To illustrate the approach, let's examine GenericService , a service used by the jMaki API Key Sample application. The service is implemented as a servlet. You can see the service in action by downloading the package for the sample applications -- look for a package with a name of the form jmaki-java-x.x.x.x.zip, for example, jmaki-java-0.9.7.2.zip -- and then building and running the samples.

Generating an API Key

Code Sample 7 shows the code in GenericService that creates an API key.

Code Sample 7: Creating an API Key in the Server

private static String SERVER_TOKEN = "JMAKI_SERVICE";

md = MessageDigest.getInstance("MD5");

private String generateHash(String key) {
  key += SERVER_TOKEN;
    // start fresh
    md.reset();
    md.update(key.getBytes());
    byte[] bytes = md.digest();
    // buffer to write the md5 hash to
    StringBuffer buff = new StringBuffer();
    for (int l=0;l< bytes.length;l++) {
        String hx = Integer.toHexString(0xFF & bytes[l]);
        // make sure the hex string is correct if 1 character
        if(hx.length() == 1) buff.append("0");
        buff.append(hx);
    }
    return buff.toString().trim();
}
 

The GenericService service uses the generateHash() method to generate the key. This method is a one-way function that generates a simple value called a hash. One-way means that the method generates the hash based on some data and does it in a way that cannot be easily reverse engineered. That is, you can't easily reproduce the input data from the hash value. The input data here is the URL of the client, that is, the HTTP referer.

You should note two things about the generateHash() method:

  • It appends the SERVER_TOKEN to the key. The key here is the HTTP referer. Appending the SERVER_TOKEN to the key makes the hash more difficult to reverse engineer.
  • It uses the MD5 Message Digest algorithm to generate the hash. The Java platform includes a MessageDigest class that makes it easy to implement a message digest algorithm in an application. In the generateHash() method, md is a MessageDigest object that implements the MD5 algorithm.

After generating the key, the service returns it to the client, identifying the host domain for the key. The client can then use the key to make requests to the service, provided that the HTTP referer is the appropriate domain.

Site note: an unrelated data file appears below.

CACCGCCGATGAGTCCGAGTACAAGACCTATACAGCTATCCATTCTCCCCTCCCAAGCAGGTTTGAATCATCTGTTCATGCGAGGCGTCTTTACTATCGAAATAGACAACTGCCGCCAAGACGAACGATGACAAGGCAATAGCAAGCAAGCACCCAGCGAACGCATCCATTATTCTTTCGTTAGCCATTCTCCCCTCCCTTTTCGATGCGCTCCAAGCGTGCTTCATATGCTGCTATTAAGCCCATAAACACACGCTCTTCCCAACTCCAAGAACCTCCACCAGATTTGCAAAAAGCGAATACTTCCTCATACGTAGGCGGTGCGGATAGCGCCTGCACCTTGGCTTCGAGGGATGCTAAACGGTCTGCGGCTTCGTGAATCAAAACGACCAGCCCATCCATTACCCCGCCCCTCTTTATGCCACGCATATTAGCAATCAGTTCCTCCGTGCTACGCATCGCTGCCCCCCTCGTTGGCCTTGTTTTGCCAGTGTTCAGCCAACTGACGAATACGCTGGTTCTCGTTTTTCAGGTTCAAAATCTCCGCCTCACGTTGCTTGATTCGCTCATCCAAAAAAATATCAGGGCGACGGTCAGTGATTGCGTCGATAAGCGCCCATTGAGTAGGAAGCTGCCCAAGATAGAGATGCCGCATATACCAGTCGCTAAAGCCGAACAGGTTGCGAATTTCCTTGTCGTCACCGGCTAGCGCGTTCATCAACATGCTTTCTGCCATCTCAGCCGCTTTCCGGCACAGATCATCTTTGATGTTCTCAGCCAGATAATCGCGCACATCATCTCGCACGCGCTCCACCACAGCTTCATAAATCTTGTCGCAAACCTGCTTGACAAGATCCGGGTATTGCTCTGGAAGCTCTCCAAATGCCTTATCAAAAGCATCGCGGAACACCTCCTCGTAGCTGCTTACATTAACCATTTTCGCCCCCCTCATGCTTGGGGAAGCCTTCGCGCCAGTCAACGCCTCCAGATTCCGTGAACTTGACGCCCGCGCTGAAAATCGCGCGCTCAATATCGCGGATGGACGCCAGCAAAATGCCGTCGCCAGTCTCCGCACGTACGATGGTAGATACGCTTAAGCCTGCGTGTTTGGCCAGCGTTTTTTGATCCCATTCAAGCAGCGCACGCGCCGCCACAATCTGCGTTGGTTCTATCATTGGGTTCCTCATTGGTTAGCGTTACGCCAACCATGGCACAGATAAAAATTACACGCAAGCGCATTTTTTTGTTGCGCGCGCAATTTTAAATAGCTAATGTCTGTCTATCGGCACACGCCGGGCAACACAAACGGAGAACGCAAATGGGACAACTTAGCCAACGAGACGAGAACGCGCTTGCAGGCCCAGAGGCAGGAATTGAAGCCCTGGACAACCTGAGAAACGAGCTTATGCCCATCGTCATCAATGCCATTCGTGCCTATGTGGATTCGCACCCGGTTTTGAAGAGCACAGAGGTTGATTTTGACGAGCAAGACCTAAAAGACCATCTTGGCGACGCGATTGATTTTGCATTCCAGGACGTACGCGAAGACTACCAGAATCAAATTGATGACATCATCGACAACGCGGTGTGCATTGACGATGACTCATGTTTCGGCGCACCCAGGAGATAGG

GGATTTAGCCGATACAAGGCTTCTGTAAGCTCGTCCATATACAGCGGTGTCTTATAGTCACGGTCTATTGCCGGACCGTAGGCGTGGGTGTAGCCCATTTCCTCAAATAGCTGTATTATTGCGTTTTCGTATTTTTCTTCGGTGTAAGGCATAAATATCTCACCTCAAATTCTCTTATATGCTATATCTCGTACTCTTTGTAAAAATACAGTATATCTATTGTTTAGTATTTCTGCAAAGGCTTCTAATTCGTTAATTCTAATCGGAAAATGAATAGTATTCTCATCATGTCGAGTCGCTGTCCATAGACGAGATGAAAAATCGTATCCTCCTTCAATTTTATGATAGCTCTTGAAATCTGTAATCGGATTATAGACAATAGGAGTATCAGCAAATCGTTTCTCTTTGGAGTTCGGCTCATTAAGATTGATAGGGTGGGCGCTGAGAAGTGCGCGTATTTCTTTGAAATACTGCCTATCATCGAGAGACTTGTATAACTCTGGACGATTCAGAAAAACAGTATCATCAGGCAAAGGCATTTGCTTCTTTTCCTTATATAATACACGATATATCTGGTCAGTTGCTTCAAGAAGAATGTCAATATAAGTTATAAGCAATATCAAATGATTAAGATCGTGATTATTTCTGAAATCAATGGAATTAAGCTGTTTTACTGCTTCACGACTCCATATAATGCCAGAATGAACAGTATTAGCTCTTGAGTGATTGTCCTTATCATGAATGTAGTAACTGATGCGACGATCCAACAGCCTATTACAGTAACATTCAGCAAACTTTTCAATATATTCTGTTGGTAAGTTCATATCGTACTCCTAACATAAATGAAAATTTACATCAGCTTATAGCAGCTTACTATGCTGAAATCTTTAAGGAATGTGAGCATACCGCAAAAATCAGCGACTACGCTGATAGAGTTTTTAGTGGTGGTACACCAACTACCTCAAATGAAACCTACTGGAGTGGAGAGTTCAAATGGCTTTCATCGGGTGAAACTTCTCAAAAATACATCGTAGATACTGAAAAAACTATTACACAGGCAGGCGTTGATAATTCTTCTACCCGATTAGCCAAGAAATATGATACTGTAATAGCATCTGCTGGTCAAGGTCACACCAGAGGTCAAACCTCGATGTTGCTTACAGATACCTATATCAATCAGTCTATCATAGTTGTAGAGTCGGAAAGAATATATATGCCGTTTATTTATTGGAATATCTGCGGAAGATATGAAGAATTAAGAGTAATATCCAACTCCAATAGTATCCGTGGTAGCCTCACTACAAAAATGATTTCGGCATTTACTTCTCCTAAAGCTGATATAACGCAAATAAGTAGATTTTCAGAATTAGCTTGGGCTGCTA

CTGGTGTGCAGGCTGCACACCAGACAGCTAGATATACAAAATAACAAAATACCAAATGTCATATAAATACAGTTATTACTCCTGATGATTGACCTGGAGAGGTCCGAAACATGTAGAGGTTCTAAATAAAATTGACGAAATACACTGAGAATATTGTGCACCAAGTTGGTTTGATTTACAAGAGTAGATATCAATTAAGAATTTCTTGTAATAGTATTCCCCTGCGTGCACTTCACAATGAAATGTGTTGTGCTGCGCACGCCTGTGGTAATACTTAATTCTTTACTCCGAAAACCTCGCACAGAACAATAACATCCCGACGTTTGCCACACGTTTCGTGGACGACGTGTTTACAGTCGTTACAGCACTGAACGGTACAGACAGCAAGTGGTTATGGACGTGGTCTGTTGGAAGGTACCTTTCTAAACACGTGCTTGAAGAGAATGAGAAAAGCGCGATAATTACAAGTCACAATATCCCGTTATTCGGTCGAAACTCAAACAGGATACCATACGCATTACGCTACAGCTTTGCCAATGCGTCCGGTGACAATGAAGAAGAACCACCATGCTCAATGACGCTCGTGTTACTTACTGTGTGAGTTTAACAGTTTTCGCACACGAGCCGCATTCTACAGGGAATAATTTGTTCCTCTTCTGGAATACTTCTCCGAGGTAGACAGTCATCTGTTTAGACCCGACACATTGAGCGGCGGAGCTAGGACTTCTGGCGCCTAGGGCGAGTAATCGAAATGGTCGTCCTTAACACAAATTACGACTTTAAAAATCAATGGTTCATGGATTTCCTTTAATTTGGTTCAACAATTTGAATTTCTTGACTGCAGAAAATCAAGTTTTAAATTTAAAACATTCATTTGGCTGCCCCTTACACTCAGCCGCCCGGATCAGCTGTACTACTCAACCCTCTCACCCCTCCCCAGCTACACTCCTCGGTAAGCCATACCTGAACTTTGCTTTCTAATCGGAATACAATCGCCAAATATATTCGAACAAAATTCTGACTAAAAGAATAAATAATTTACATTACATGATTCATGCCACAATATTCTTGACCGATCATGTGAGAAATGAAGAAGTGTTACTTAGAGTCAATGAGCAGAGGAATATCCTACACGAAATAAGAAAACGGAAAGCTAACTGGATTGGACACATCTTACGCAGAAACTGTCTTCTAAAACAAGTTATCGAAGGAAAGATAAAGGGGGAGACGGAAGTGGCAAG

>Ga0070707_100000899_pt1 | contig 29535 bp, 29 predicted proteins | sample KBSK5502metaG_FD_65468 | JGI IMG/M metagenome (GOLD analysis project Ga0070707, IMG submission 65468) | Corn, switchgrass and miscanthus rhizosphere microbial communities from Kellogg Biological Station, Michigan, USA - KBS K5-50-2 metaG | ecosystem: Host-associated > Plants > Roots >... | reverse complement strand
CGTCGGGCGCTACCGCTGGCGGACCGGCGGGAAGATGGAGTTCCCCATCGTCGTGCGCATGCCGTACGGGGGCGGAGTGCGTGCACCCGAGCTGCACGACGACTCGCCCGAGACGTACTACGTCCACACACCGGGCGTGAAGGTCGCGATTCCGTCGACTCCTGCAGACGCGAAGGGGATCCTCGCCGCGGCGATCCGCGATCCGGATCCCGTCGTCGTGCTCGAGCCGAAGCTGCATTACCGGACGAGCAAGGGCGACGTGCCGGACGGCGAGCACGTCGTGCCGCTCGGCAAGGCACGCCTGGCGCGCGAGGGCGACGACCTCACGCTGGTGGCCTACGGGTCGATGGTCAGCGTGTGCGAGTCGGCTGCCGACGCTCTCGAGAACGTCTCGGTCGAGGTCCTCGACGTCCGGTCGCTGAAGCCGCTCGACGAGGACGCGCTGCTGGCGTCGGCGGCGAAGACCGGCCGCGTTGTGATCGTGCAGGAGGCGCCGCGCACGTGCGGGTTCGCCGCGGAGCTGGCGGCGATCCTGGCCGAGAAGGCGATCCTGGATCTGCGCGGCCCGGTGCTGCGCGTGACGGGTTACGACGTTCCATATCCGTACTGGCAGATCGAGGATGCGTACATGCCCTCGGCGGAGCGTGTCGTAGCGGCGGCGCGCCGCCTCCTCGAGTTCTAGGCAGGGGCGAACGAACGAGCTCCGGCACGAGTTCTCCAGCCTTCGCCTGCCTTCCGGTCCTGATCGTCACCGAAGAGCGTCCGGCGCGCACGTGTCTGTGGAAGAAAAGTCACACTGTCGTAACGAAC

Validating an API Key

Code Sample 8 shows the code in GenericService that validates an API key in a request for the service.

Code Sample 8: Validating an API Key in the Server

private boolean testAPIKey(HttpServletRequest req, String apiKey) {
    String referer = req.getHeader("Referer");
   // check if it's a relative URL and make sure we end with a slash
   if (!referer.startsWith("http") &&
       !referer.endsWith("/") ) referer = referer + "/";
   // get the key for the host used by the request
   String refererKey = generateHash(referer + SERVER_TOKEN);
   if (apiKey != null) return refererKey.equals(apiKey);
   else return false;
}
 

The GenericService service uses the testAPIKey() method to validate the API key. To do this, the method generates an API key for the client's HTTP referer -- it uses the generateHash method to generate the key. The testAPIKey() method then compares the API key generated for the HTTP referer to the API key that the client specified in the request for the service. One of the benefits of this approach is that you don't have to store API keys in the service. If the API keys match, the client can access the service -- provided that the request specifies a response format that the service supports. The GenericService service supports three response formats: JSONP, JSON, and XML.

Assume, for example, that GenericService is at URL http://localhost:8080/gs and the API key generated for a client at URL http://localhost:8084/ is 123ABC. If the client submits a request for GenericService as shown in Code Sample 9, and submits it from http://localhost:8084/, the service grants the request.

Code Sample 9: A Valid Request for the GenericService Service From the Client

<script src="http://localhost:8080/gs?apikey=123ABC&format=jsonp"></script>
 
Limitations

Using API keys to restrict access has some limitations. The HTTP referer can be spoofed using a number of tools and techniques. Also, although this technique uses a one-way function that is difficult to reverse engineer, doing so is not impossible. That's true even though the API key is generated using an MD5 algorithm and an appended SERVER_TOKEN.

Last, this approach requires that JavaScript is enabled in the client browser. If you plan to use API keys to restrict access, consider including code that checks whether JavaScript is enabled. If JavaScript is disabled, your code should gracefully degrade, that is, it should implement an alternative solution or display an error message.

Summary

There are various ways to protect an Ajax-based service. Some techniques such as application key-based restriction provide coarse-grained protection but are relatively easy for developers to use. Other techniques such as URL-based API key restriction provide a finer level of access control, but they can be more difficult for developers to use. It's important to compare the benefits and limitations of these approaches and choose the approach that best serves your needs.

For More Information
About the Authors

Greg Murray is the Ajax Architect for Sun Microsystems. He is deeply involved in the Ajax movement through his participation in the OpenAJAX Alliance and contributions to the Dojo Foundation's open-source JavaScript toolkit. Within Sun, Greg lead a grassroots effort advancing the integration of client-side scripting with Java technologies and is the creator and principal architect of Project jMaki. Greg contributed to the design and development of the Ajax-based Java Pet Store Demo 2.0 and helped create the Java BluePrints Solutions Catalog.

Ed Ort is a staff member of JSC. He has written extensively about relational database technology, programming languages, web services, and Ajax.